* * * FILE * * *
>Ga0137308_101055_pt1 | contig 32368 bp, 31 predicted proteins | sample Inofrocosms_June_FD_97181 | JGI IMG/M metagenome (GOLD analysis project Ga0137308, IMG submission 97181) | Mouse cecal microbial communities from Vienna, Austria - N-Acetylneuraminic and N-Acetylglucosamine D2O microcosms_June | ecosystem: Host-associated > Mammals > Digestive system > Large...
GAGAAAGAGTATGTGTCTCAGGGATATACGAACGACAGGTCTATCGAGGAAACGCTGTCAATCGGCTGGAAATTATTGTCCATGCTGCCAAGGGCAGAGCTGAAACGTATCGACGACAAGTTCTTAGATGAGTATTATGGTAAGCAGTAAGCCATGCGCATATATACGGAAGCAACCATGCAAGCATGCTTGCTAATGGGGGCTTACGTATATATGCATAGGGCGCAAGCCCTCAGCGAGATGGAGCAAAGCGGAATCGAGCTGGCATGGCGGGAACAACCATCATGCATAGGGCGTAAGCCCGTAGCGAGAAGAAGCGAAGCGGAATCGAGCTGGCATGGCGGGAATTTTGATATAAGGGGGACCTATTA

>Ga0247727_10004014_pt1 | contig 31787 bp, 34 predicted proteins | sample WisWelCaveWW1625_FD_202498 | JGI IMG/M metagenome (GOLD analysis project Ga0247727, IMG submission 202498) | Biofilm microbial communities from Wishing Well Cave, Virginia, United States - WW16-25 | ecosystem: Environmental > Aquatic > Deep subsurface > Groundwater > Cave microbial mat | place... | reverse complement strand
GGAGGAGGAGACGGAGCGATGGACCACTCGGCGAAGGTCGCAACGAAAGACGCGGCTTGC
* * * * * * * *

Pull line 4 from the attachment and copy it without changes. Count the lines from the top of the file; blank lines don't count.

GGAGGAGGAGACGGAGCGATGGACCACTCGGCGAAGGTCGCAACGAAAGACGCGGCTTGC